VATICAN CITY (CNS) — Cardinal Dionigi Tettamanzi, whom Pope Francis described as one of the Archdiocese of Milan’s “most illustrious sons and one of its most loving and beloved pastors,” died Aug. 5 at the age of 83.
The former archbishop of Milan and prolific writer on themes related to family life and to bioethical issues was described by Italian media as being “small in stature, but big in heart.”
In an unusually long message of condolence to the people of the archdiocese, Pope Francis said Cardinal Tettamanzi gave a joyful witness to the Gospel and “distinguished himself as an attentive pastor, totally dedicated to the needs and good of his priests and all his faithful.”
Cardinal Tettamanzi was long considered one of the most authoritative voices in the Italian Catholic Church, and his appointment to the College of Cardinals in 1998 immediately put him near the top of Italian pundits’ list of possible future popes.
He had served as general secretary of the Italian bishops’ conference in the early 1990s, winning a reputation as a wise leader, a negotiator and a pastor in touch with the real problems of society.
Born March 14, 1934, in Renato, Italy, near Milan, he began his studies for the priesthood at a minor seminary at the age of 11. He earned a degree in theology from the Pontifical Gregorian University in Rome and was ordained to the priesthood in 1957. His doctoral dissertation focused on “the apostolate of the laity.”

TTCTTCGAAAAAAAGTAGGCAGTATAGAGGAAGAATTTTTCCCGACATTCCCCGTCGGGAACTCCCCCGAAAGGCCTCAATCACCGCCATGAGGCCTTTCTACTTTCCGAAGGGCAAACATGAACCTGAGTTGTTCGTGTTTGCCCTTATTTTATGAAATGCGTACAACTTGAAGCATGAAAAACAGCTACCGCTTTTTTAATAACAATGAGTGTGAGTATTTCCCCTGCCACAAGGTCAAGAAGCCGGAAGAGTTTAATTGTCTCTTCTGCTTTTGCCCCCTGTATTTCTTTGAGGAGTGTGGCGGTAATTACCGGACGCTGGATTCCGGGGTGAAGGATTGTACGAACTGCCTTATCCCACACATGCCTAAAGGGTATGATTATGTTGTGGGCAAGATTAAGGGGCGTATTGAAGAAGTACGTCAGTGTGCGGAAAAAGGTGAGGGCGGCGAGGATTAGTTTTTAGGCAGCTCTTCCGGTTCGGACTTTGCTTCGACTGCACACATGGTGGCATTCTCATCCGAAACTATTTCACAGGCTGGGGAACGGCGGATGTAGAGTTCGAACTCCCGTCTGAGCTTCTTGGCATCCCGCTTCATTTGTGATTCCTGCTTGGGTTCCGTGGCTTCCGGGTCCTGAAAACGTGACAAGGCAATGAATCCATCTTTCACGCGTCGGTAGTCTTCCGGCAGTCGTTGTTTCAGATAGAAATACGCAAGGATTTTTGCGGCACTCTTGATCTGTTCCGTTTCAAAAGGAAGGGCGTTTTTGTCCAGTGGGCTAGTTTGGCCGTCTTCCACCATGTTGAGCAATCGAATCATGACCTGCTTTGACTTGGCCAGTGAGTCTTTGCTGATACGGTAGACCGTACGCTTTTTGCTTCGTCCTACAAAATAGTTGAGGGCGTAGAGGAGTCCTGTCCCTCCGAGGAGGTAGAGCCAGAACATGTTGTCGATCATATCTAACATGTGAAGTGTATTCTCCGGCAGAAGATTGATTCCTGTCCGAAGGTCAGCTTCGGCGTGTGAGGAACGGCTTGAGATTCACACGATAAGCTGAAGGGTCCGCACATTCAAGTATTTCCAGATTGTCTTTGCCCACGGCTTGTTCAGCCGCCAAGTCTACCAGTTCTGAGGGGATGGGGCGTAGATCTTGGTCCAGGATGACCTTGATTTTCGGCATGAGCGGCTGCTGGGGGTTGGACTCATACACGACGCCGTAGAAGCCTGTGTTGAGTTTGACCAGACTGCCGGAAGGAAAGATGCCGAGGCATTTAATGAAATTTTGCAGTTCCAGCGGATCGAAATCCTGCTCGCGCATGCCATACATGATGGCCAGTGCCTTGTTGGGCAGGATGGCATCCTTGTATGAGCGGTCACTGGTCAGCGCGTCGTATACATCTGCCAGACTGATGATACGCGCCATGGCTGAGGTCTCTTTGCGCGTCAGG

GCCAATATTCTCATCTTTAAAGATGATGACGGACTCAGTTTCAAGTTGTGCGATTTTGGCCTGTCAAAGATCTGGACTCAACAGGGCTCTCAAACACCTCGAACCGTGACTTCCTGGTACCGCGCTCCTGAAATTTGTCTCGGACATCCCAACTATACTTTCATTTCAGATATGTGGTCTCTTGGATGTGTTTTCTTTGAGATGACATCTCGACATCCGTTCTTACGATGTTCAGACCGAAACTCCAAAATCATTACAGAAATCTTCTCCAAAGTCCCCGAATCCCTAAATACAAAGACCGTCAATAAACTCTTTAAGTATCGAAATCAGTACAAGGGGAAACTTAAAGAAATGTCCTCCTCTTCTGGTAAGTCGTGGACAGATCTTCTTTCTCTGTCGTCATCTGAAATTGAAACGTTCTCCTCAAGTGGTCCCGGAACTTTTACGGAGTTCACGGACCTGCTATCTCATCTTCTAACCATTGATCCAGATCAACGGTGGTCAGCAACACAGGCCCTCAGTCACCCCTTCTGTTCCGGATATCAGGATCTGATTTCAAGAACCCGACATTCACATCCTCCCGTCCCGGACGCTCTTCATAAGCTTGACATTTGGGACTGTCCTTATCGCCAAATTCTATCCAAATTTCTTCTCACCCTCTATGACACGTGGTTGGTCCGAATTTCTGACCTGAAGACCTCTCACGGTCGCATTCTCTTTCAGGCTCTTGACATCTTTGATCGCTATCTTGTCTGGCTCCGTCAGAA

Returning to Milan, he taught moral theology in the archdiocesan seminary and served as an adviser to the Milan chapter of the Association of Catholic Physicians.
In 1987, he was named rector of the Milan archdiocese’s seminary in Rome. Two years later, St. John Paul II named him archbishop of Ancona. He led the archdiocese until being nominated general secretary of the bishops’ conference in 1991. After four years in that post, St. John Paul named him archbishop of Genoa and, in 2002, appointed him archbishop of Milan.
As a priest, bishop and cardinal, he participated as an expert or a member in six meetings of the Synod of Bishops: on the family in 1980, on the laity in 1987, on Europe in 1991 and 1999, on consecrated life in 1994 and again on the family in 2015. He retired as archbishop of Milan in 2011.
Cardinal Tettamanzi’s death leaves the College of Cardinals with 223 members, 121 of whom are under the age of 80 and eligible to vote in a conclave.
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